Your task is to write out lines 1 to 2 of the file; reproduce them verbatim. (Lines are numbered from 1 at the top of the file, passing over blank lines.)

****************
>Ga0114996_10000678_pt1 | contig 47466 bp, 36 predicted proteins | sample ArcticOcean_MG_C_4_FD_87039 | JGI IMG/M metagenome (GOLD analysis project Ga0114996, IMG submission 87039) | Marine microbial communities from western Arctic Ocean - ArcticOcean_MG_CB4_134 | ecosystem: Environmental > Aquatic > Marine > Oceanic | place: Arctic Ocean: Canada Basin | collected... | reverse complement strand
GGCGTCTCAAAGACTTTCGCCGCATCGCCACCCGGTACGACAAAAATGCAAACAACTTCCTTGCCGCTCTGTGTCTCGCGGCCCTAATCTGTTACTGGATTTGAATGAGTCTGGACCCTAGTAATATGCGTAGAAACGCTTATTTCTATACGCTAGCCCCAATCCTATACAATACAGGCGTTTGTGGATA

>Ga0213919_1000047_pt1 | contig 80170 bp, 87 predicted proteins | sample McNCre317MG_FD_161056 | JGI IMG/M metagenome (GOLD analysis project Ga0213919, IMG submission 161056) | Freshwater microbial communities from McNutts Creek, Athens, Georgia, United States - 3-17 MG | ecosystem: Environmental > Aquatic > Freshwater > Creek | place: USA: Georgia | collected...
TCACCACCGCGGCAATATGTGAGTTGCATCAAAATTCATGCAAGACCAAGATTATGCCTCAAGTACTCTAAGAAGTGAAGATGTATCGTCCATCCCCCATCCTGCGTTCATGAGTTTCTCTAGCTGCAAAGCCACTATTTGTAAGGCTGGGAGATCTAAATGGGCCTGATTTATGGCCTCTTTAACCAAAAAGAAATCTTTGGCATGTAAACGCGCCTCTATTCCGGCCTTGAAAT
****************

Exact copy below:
>Ga0114996_10000678_pt1 | contig 47466 bp, 36 predicted proteins | sample ArcticOcean_MG_C_4_FD_87039 | JGI IMG/M metagenome (GOLD analysis project Ga0114996, IMG submission 87039) | Marine microbial communities from western Arctic Ocean - ArcticOcean_MG_CB4_134 | ecosystem: Environmental > Aquatic > Marine > Oceanic | place: Arctic Ocean: Canada Basin | collected... | reverse complement strand
GGCGTCTCAAAGACTTTCGCCGCATCGCCACCCGGTACGACAAAAATGCAAACAACTTCCTTGCCGCTCTGTGTCTCGCGGCCCTAATCTGTTACTGGATTTGAATGAGTCTGGACCCTAGTAATATGCGTAGAAACGCTTATTTCTATACGCTAGCCCCAATCCTATACAATACAGGCGTTTGTGGATA